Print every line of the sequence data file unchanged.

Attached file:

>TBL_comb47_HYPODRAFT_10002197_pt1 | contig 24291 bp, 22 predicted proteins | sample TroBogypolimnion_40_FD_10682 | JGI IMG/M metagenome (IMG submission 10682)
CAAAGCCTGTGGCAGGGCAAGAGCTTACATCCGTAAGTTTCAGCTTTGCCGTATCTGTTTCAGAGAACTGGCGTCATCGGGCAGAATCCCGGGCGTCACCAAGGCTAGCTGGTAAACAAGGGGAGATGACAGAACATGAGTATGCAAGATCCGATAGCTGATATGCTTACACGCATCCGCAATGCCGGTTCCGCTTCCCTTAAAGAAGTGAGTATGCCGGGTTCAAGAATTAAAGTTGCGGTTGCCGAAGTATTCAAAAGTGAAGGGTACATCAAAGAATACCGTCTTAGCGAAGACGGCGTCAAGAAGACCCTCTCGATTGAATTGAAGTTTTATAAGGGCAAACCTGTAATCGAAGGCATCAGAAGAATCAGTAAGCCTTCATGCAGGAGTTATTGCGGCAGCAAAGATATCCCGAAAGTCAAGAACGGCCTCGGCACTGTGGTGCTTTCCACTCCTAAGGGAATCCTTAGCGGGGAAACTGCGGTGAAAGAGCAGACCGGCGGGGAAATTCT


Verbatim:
>TBL_comb47_HYPODRAFT_10002197_pt1 | contig 24291 bp, 22 predicted proteins | sample TroBogypolimnion_40_FD_10682 | JGI IMG/M metagenome (IMG submission 10682)
CAAAGCCTGTGGCAGGGCAAGAGCTTACATCCGTAAGTTTCAGCTTTGCCGTATCTGTTTCAGAGAACTGGCGTCATCGGGCAGAATCCCGGGCGTCACCAAGGCTAGCTGGTAAACAAGGGGAGATGACAGAACATGAGTATGCAAGATCCGATAGCTGATATGCTTACACGCATCCGCAATGCCGGTTCCGCTTCCCTTAAAGAAGTGAGTATGCCGGGTTCAAGAATTAAAGTTGCGGTTGCCGAAGTATTCAAAAGTGAAGGGTACATCAAAGAATACCGTCTTAGCGAAGACGGCGTCAAGAAGACCCTCTCGATTGAATTGAAGTTTTATAAGGGCAAACCTGTAATCGAAGGCATCAGAAGAATCAGTAAGCCTTCATGCAGGAGTTATTGCGGCAGCAAAGATATCCCGAAAGTCAAGAACGGCCTCGGCACTGTGGTGCTTTCCACTCCTAAGGGAATCCTTAGCGGGGAAACTGCGGTGAAAGAGCAGACCGGCGGGGAAATTCT